12. 12. Drafting with evidence • Add another piece. Show the connections. – Context / topic sentence • “Publix employees’ expertise varies not only by how long they’ve worked at the store, but also by the part of the store they work in. Publix associates are expected to meet or exceed the expectations of the customers, whatever their needs may be. This is accomplished through the use of language amongst the different departments.” – Evidence • “For instance, if a customer has a general question, such as where to find something, an associate of the customer service department would help them. But say that customer wants to know the difference between different cuts of meat; then, the customer would be referred to the meat department. The customer service associate would then call the meat department, give them a heads-up that a customer is coming back and what the inquiry was.” – Analysis • “This exchange of information is complex and necessary for smoother functioning of the store. The customer would never know it was going on.”
  13. 13. Drafting with evidence • Keep adding until the end of the paragraph/section. • Remember that you can have multiple paragraphs in each section. • Write an analysis of the section that connects to your overall argument. • Share.
  14. 14. Let’s evaluate together. To start off with, the power of expertise is one of the main components of a formula to create the goals of community. As I mentioned before the main goal of Crusade for Christ is to create and to develop a sense of community among fellow Christians at the University of Central Florida. The second week I observed Crusade for Christ, one of the main concepts I was focused on was expertise. What I notice is that people with authority have a big influence on the regular members of the organization. Pastors take charge on stage and preach the gospel to the members and when the talk they always mention about everyone getting together and performing different task together. For example bowling, skating, going to go see a movie, and going to bible study together. Not only pastors have authority, but also experienced members such as community group leaders. I interviewed my community group leader Brandon Smith who showed me the main importance of expertise in Crusade for Christ. Being a community group leader comes with big responsibilities. A community group leader, like Brandon, help Christians feel as if they are one big community, so Christians have something in common with others which makes them have a sense of belonging. In an interview (appendix B) I asked him this: 7) How does your position help contribute to achieve the main goals in Cru? -Well in my community group that I lead, I disciple others that way they will do the same to others or to people who are not part of the organization (Christian/Non-Christians), and we as leaders try to make the people in our community group feel welcome as much as possible. Sort of like a family. Brandon puts in effort to “disciple” others so that way the members will turn around and do the same to other Christians, making them feel warm and welcome. If it wasn’t for the knowledge and leadership skills of Brandon, there wouldn’t be a community. In order for the members feel as community they need a leader who knows what they’re talking about and is very experienced. The sayings “how can the blind lead the blind?” is a major concept to consider. If we put a new member in Brandon’s position, how can he/she make everyone feel as a community when he/she doesn’t not contain the level of expertise and experience that Brandon possess.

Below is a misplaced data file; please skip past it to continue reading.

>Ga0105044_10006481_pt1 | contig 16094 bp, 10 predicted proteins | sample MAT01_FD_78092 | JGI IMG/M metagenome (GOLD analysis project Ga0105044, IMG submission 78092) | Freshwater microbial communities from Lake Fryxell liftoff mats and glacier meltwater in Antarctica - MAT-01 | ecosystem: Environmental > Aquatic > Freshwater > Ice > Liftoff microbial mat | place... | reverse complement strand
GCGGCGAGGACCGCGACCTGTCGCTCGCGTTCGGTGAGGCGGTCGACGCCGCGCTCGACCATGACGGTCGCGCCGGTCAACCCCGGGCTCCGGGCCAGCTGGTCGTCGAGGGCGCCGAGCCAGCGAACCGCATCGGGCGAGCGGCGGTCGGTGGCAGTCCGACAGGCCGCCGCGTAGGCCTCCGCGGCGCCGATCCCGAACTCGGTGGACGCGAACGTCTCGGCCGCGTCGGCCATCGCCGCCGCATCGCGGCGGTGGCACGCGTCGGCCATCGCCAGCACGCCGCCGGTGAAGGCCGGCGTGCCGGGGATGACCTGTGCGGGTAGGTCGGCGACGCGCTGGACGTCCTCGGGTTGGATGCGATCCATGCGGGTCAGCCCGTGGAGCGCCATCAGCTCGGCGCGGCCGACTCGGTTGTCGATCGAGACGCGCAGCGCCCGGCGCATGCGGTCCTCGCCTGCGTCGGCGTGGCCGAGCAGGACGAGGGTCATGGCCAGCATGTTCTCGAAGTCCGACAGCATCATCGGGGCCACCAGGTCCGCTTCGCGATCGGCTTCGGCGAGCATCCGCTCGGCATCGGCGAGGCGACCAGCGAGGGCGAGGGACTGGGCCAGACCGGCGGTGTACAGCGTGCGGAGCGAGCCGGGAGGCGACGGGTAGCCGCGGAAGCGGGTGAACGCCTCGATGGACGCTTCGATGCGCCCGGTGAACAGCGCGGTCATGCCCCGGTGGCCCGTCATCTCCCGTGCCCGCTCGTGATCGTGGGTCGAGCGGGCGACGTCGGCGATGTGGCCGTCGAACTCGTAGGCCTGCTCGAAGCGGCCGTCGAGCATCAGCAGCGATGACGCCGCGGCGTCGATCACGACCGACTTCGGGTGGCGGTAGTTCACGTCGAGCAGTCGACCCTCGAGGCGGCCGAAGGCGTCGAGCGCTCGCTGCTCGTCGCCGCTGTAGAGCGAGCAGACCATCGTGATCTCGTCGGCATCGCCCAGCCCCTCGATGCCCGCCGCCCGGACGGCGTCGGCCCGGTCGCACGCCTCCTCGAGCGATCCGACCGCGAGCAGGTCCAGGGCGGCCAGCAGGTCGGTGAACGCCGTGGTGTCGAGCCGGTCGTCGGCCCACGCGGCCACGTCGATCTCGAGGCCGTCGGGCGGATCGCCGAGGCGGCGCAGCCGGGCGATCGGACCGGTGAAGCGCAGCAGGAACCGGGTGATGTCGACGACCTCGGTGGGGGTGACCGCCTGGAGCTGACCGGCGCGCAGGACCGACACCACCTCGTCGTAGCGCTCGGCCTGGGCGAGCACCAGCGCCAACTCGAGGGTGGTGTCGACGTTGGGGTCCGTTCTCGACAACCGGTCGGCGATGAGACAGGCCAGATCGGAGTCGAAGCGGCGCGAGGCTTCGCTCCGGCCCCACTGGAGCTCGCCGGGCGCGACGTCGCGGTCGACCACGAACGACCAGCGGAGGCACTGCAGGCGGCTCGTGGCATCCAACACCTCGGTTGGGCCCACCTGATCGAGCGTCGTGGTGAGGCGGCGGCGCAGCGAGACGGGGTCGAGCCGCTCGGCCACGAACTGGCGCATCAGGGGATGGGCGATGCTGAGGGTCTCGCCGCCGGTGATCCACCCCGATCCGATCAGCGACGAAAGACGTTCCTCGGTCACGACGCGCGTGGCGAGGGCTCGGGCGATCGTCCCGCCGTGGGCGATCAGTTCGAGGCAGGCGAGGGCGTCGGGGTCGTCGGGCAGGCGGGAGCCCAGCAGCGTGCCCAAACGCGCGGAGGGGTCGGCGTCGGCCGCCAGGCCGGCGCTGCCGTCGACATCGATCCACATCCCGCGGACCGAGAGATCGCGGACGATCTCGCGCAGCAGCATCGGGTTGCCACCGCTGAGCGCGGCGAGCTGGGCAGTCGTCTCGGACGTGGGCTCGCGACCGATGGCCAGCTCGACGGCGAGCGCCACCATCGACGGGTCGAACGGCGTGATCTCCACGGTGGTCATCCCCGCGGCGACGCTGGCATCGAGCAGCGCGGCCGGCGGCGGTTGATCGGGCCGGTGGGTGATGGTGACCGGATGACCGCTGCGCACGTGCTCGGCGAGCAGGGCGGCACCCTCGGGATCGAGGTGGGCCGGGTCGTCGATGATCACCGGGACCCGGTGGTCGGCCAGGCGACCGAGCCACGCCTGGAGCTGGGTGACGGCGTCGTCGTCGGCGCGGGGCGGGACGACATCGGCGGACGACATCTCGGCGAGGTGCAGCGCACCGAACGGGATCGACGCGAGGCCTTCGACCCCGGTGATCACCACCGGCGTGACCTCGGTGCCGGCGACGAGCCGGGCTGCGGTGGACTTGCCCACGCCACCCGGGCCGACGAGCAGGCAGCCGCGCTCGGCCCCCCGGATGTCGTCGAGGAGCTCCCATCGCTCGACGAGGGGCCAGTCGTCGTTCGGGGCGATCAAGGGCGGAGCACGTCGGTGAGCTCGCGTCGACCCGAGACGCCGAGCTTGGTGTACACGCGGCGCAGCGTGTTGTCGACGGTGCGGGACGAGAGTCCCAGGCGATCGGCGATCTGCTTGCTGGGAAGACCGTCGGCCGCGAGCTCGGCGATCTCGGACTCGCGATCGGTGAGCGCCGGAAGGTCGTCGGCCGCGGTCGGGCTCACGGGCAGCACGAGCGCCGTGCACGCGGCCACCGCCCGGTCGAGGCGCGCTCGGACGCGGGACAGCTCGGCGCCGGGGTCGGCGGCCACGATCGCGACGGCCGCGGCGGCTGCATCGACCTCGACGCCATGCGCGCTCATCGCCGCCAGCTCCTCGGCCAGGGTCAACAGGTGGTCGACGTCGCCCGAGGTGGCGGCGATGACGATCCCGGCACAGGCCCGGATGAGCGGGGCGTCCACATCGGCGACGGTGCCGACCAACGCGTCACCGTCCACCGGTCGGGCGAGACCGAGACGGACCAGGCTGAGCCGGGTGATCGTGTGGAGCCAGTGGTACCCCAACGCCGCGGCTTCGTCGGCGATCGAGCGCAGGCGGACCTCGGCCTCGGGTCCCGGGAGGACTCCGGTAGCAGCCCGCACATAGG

15. 15. Evaluating • What is the argument? • What is the section? • Does the evidence fit in the section and support the overall argument? • What works well? • What could be improved?